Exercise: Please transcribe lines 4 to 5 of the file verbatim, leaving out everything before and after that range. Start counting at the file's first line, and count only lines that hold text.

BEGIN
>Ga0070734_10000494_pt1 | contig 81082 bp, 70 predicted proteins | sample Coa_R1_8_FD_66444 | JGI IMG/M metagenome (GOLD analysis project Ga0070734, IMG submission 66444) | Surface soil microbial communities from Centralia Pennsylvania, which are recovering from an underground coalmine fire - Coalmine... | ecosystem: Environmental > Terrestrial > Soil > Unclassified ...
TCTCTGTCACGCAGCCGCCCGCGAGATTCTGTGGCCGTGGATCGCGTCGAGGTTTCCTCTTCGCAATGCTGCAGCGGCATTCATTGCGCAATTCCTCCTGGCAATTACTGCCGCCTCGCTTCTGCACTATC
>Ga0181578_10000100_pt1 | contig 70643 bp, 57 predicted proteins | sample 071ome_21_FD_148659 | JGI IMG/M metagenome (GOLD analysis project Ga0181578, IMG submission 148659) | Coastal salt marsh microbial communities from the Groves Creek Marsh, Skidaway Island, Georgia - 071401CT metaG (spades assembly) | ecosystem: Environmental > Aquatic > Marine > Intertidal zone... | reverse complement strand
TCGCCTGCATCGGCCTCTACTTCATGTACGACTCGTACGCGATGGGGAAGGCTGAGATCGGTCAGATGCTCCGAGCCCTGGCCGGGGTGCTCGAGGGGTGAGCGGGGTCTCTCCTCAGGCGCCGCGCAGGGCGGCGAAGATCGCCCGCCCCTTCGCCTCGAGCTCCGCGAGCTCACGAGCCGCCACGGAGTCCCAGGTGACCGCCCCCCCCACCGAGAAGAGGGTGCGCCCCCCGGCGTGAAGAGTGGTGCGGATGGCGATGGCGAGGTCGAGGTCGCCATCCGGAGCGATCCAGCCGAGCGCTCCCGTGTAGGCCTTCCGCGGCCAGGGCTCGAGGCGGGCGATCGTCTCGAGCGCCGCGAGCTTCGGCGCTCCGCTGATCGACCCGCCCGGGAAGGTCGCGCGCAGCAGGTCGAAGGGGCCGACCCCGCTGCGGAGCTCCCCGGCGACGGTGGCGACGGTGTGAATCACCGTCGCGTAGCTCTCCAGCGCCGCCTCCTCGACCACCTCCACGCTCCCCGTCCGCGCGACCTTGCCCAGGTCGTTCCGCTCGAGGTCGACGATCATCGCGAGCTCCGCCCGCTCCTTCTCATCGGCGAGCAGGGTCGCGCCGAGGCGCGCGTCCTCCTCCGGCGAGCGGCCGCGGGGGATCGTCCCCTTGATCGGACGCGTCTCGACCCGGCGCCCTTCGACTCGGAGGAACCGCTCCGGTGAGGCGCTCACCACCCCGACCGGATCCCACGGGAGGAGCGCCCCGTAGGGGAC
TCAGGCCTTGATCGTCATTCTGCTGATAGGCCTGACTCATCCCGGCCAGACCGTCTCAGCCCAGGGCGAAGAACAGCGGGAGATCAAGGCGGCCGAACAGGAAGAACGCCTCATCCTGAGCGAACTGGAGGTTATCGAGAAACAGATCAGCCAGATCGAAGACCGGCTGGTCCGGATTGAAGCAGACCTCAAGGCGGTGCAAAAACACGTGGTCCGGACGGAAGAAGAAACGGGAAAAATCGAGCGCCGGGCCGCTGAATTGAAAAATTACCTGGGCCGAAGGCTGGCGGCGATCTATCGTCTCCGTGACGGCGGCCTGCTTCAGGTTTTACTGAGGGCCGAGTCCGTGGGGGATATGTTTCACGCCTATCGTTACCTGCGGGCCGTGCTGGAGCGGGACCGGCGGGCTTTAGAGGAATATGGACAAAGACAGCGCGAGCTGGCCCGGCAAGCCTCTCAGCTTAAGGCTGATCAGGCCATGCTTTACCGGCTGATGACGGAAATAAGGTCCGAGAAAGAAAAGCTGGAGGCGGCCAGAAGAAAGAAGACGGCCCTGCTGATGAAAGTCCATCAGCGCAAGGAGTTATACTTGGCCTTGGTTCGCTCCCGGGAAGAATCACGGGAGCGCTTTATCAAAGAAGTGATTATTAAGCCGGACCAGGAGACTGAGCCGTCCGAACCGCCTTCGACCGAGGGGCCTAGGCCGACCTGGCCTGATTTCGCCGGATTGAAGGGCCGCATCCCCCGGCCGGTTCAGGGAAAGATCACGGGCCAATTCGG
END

TCGCCTGCATCGGCCTCTACTTCATGTACGACTCGTACGCGATGGGGAAGGCTGAGATCGGTCAGATGCTCCGAGCCCTGGCCGGGGTGCTCGAGGGGTGAGCGGGGTCTCTCCTCAGGCGCCGCGCAGGGCGGCGAAGATCGCCCGCCCCTTCGCCTCGAGCTCCGCGAGCTCACGAGCCGCCACGGAGTCCCAGGTGACCGCCCCCCCCACCGAGAAGAGGGTGCGCCCCCCGGCGTGAAGAGTGGTGCGGATGGCGATGGCGAGGTCGAGGTCGCCATCCGGAGCGATCCAGCCGAGCGCTCCCGTGTAGGCCTTCCGCGGCCAGGGCTCGAGGCGGGCGATCGTCTCGAGCGCCGCGAGCTTCGGCGCTCCGCTGATCGACCCGCCCGGGAAGGTCGCGCGCAGCAGGTCGAAGGGGCCGACCCCGCTGCGGAGCTCCCCGGCGACGGTGGCGACGGTGTGAATCACCGTCGCGTAGCTCTCCAGCGCCGCCTCCTCGACCACCTCCACGCTCCCCGTCCGCGCGACCTTGCCCAGGTCGTTCCGCTCGAGGTCGACGATCATCGCGAGCTCCGCCCGCTCCTTCTCATCGGCGAGCAGGGTCGCGCCGAGGCGCGCGTCCTCCTCCGGCGAGCGGCCGCGGGGGATCGTCCCCTTGATCGGACGCGTCTCGACCCGGCGCCCTTCGACTCGGAGGAACCGCTCCGGTGAGGCGCTCACCACCCCGACCGGATCCCACGGGAGGAGCGCCCCGTAGGGGAC
TCAGGCCTTGATCGTCATTCTGCTGATAGGCCTGACTCATCCCGGCCAGACCGTCTCAGCCCAGGGCGAAGAACAGCGGGAGATCAAGGCGGCCGAACAGGAAGAACGCCTCATCCTGAGCGAACTGGAGGTTATCGAGAAACAGATCAGCCAGATCGAAGACCGGCTGGTCCGGATTGAAGCAGACCTCAAGGCGGTGCAAAAACACGTGGTCCGGACGGAAGAAGAAACGGGAAAAATCGAGCGCCGGGCCGCTGAATTGAAAAATTACCTGGGCCGAAGGCTGGCGGCGATCTATCGTCTCCGTGACGGCGGCCTGCTTCAGGTTTTACTGAGGGCCGAGTCCGTGGGGGATATGTTTCACGCCTATCGTTACCTGCGGGCCGTGCTGGAGCGGGACCGGCGGGCTTTAGAGGAATATGGACAAAGACAGCGCGAGCTGGCCCGGCAAGCCTCTCAGCTTAAGGCTGATCAGGCCATGCTTTACCGGCTGATGACGGAAATAAGGTCCGAGAAAGAAAAGCTGGAGGCGGCCAGAAGAAAGAAGACGGCCCTGCTGATGAAAGTCCATCAGCGCAAGGAGTTATACTTGGCCTTGGTTCGCTCCCGGGAAGAATCACGGGAGCGCTTTATCAAAGAAGTGATTATTAAGCCGGACCAGGAGACTGAGCCGTCCGAACCGCCTTCGACCGAGGGGCCTAGGCCGACCTGGCCTGATTTCGCCGGATTGAAGGGCCGCATCCCCCGGCCGGTTCAGGGAAAGATCACGGGCCAATTCGG